The Compass: Official Newspaper of the Catholic Diocese of Green Bay
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February 23, 2001 Issue
Foundations of Faith

This Lent, consider getting a spiritual physical

Confession admits that we need healing

By Patricia Kasten
Compass Associate Editor

Have you had a physical lately? Well, now that we're entering Lent, maybe it's time.

What does a physical have to do with Lent? Nothing, unless you see a connection between sin and healing. Jesus obviously did. For example, all three gospel accounts of one of Jesus' first healings - the paralytic in Capernaum - tell us that Jesus healed the man by first forgiving his sins. (Mk 2:5-12; Mt 9:2-8; Lk 5:20-26). While we may not believe sin causes physical illness, we do know sin can cause suffering - both for us and others.

So how long has it been since you've been to confession? How long has it been since you've sought the healing grace of God's forgiveness?

For many of us, going to confession is not something we do frequently. And, since we know the formula for "going to confession" has changed since the time of Vatican II, we might be unfamiliar with what goes on in this sacrament. (We now call confession "the sacrament of reconciliation" since that better reflects both the process and the end result - reconciliation. Confession is one step in the process.)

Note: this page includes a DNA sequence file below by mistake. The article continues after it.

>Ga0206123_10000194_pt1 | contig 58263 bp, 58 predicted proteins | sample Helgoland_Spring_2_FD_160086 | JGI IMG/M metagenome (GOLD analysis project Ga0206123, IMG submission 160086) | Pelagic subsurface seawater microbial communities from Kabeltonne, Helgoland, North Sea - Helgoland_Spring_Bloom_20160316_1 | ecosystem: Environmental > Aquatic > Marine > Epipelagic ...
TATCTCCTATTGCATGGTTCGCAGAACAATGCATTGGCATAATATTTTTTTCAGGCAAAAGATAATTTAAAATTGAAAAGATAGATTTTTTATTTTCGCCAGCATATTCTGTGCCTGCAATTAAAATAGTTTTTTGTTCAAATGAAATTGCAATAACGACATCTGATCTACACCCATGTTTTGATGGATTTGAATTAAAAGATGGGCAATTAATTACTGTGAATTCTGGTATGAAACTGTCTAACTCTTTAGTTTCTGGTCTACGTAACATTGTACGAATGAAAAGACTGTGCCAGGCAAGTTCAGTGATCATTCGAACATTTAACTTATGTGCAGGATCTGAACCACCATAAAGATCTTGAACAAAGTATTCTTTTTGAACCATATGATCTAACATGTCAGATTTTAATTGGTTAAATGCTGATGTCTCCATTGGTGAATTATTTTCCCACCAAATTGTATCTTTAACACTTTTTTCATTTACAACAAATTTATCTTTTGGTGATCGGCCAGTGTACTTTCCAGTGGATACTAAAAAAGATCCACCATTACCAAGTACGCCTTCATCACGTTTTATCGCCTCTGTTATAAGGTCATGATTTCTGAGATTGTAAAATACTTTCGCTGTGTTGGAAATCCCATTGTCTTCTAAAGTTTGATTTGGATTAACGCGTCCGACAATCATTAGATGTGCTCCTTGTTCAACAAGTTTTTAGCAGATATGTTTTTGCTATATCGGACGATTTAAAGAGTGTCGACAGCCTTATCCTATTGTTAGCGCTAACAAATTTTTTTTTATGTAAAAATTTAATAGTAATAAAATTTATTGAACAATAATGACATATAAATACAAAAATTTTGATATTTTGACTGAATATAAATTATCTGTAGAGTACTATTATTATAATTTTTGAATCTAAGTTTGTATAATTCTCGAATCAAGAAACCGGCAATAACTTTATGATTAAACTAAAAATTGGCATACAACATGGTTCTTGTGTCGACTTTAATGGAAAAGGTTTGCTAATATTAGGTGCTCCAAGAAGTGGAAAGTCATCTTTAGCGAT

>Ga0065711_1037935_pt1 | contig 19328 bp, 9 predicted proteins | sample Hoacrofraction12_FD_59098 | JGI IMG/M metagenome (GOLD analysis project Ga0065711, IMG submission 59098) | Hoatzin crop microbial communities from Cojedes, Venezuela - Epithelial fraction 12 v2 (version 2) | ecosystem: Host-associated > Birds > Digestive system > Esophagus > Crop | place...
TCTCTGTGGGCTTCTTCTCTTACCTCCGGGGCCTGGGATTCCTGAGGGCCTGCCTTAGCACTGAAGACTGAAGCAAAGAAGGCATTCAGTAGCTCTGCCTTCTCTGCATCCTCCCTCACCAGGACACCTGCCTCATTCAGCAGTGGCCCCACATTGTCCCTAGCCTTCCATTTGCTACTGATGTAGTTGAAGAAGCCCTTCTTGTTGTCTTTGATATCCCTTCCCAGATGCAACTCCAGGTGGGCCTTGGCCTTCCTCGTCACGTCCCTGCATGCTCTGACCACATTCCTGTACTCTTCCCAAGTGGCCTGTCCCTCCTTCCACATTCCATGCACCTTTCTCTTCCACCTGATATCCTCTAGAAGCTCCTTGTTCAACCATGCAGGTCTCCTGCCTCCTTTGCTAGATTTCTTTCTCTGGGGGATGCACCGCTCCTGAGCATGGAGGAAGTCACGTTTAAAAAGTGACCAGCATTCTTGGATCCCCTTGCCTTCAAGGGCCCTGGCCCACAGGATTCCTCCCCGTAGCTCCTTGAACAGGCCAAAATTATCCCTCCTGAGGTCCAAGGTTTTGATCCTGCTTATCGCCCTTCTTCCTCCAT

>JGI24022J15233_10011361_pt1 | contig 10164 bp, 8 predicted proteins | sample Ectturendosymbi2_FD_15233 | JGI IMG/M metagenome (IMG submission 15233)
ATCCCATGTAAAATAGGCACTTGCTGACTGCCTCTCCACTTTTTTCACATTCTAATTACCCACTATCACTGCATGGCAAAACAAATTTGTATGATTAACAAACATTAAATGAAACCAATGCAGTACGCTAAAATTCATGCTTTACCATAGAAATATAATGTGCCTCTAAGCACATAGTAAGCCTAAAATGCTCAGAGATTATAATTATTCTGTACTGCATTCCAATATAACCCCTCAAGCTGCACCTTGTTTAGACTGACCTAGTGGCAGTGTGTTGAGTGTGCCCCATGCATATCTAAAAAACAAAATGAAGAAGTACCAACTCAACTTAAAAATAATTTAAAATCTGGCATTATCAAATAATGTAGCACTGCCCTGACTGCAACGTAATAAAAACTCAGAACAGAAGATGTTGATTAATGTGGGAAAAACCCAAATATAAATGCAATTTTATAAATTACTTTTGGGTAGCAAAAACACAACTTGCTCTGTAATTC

Since it's always easier to understand the unfamiliar in terms of the familiar, we could compare the sacrament of reconciliation to a trip to the doctor, in this case, the divine Healer.

"The Lord Jesus Christ, physician of our souls and bodies, who forgave the sins of the paralytic and restored him to bodily health, has willed that his Church continue, in the power of the Holy Spirit, his work of healing and salvation." (Catechism of the Catholic Church, no. 1422).

Christ wishes to heal us. Sin wounds us. It damages our relationship with God and each other. It's like having a cold - not only do we feel rotten, but other people keep their distance, isolating us in our misery. The word "reconciliation" means "to reunite or make one again."